Sandra Hagee Parker, chair of the CUFI Action Fund. Credit: CUFI.
by Dmitriy Shapiro
(JNS) — Speaking at Christians United for Israel’s 2021 summit in Dallas on July 19, Sandra Hagee Parker, daughter of CUFI founder Pastor John Hagee and chair of the CUFI Action Fund, the organization’s advocacy wing, said with some force that the multiple polls indicating waning support for Israel among evangelicals are false.
Parker said she originally planned on speaking about the work her organization was doing in state capitals across the United States to support a pro-Israel agenda, but after the number of questions she had received from reporters on the topic, she felt the need to address what she called the “elephant in the room.”
She said it was a fallacy that evangelical support is waning or that it is so closely tied to the Republican Party that their influence is waning with a Democratic administration and Democrats in charge of Congress. Nor, she said, is it weakened by Israel’s new government in the Knesset, which no longer is led by conservative Prime Minister Benjamin Netanyahu.
“Christians have supported every Israeli leader since [first Prime Minister David] Ben-Gurion, and that will not change,” said Parker. “Shame on anybody for thinking that our power comes from an administration, comes from a person, comes from a party.”
“If that was the truth, then what we do isn’t worth nothing,” she said to applause from the audience. “Because if a man or a party can give us our power, then a man or a party can take away our power. And what we do because of a biblical mandate, and our God is the source of our power.”
While the politicians who spoke at the summit were from the Republican Party, Parker said that CUFI itself will not treat Israel as a political football, applying the same condemnation for Republicans spouting antisemitic statements such as Rep. Marjorie Taylor Greene (R-Ga.) as much as it does Rep. Ilhan Omar (D-Minn.).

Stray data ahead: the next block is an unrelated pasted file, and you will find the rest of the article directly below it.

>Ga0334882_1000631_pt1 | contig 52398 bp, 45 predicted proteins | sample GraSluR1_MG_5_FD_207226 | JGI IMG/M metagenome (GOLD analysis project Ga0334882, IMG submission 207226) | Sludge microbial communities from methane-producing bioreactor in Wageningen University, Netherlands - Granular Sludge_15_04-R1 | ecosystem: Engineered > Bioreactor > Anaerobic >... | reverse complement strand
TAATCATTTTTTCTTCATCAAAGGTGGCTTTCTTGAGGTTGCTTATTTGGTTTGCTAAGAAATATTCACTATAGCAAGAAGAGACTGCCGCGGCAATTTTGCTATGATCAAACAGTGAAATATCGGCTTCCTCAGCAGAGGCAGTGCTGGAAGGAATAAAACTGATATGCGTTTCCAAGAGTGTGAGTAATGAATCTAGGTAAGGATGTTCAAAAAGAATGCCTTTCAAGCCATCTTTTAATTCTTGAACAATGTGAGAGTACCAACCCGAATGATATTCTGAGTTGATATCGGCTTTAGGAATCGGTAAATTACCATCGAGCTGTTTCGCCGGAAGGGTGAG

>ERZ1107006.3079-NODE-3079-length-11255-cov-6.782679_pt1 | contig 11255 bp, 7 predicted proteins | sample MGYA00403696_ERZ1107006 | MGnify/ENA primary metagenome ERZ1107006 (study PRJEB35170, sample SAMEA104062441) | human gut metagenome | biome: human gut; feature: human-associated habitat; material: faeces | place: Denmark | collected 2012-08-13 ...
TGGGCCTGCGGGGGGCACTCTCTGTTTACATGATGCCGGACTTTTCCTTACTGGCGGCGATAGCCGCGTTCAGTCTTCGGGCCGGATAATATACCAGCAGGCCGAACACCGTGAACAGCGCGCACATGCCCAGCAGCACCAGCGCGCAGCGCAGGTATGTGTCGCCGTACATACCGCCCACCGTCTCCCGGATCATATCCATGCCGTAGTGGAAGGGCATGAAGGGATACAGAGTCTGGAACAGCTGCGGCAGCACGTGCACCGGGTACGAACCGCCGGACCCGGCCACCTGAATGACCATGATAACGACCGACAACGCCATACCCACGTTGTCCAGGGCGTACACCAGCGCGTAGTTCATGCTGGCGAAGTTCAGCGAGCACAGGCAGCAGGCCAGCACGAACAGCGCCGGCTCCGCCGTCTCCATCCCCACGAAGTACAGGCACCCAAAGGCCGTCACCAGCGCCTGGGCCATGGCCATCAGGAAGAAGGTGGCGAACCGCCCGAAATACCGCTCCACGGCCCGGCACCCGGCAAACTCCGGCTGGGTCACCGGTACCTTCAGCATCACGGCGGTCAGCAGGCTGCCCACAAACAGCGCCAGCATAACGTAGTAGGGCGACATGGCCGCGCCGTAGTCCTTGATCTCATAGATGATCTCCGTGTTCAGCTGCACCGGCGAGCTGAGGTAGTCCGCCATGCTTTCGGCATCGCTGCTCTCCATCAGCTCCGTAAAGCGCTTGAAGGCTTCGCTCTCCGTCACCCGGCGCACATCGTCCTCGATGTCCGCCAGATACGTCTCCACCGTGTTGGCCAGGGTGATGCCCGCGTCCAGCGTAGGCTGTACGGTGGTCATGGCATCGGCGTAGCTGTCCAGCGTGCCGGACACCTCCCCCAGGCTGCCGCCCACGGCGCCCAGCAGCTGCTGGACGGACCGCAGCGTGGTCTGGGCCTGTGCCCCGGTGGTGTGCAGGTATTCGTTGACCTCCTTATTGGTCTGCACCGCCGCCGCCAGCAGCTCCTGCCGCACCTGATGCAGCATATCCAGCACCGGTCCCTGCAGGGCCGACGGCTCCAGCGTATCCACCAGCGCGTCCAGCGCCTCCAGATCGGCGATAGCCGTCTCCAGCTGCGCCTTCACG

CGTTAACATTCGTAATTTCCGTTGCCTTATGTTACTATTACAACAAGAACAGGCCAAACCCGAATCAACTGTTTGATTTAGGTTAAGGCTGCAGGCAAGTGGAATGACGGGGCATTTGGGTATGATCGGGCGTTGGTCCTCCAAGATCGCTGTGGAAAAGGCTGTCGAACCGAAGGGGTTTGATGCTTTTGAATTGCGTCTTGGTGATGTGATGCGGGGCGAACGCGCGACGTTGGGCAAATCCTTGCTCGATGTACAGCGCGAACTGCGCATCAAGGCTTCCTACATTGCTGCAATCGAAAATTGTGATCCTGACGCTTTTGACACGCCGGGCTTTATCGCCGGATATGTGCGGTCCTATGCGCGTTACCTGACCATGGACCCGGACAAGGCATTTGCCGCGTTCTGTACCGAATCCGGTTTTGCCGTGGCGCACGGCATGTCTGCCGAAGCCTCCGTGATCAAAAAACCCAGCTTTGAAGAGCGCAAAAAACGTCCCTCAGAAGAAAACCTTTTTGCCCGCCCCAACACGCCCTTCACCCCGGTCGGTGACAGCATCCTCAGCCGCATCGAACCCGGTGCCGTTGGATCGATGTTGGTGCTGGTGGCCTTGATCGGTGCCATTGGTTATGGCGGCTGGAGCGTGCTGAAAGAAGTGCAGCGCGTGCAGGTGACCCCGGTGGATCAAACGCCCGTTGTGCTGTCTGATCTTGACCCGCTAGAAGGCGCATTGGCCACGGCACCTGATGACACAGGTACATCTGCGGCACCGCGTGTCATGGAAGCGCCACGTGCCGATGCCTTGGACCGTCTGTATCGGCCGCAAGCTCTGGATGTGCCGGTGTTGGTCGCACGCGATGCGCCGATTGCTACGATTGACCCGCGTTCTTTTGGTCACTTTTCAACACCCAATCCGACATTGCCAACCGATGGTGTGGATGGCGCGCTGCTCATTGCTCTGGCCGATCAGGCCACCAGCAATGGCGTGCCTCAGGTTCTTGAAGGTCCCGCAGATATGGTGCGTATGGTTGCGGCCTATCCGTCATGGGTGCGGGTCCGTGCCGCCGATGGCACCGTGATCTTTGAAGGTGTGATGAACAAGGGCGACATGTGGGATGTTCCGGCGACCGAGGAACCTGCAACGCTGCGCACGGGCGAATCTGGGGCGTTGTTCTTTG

“Whether you’re a Democrat or whether you’re a Republican, if you care at all about the politics you aim to support, you should demand that your party clean its own house and take the fringe elements outside, not just merely to the sidelines,” she said. “Kick them out of the party and take a stand once again, and make sure that Israel never becomes a partisan political football because it is just too important.”
The stories and polls, she stated, are efforts to discredit their work, saying it loud enough and frequently enough to make it truth.
“We will support Israel, and we will continue to confront antisemitism in all its forms wherever it can be found — in the schoolhouse, in the church house, in your house, in the White House — it doesn’t matter,” said Parker. “Our support for Israel has no bounds, has no jurisdiction. We go where the fight is. If it’s in politics, we’re there; if it’s on campus, our students are there. If it’s on social media, our employees are there.”
The invitation-only audience of leaders and donors at the summit included 145 college students who are members of CUFI on Campus, a college outreach program. She said if it was a full summit like they usually hold in Washington, D.C., there would be as many college students as the total attendance this year that filled an entire ballroom at the conference, which stood at around 700.
Parker said the organization has more than 350 campus chapters and hundreds of members of Israel Collective members, a CUFI initiative targeted at millennials. The summit later heard from CUFI on campus and Israel Collective leaders speaking about their work.
“So keep your survey, keep pushing your pencils; we have a 15-year track record and 10 million members that prove you wrong,” Parker concluded to wild applause.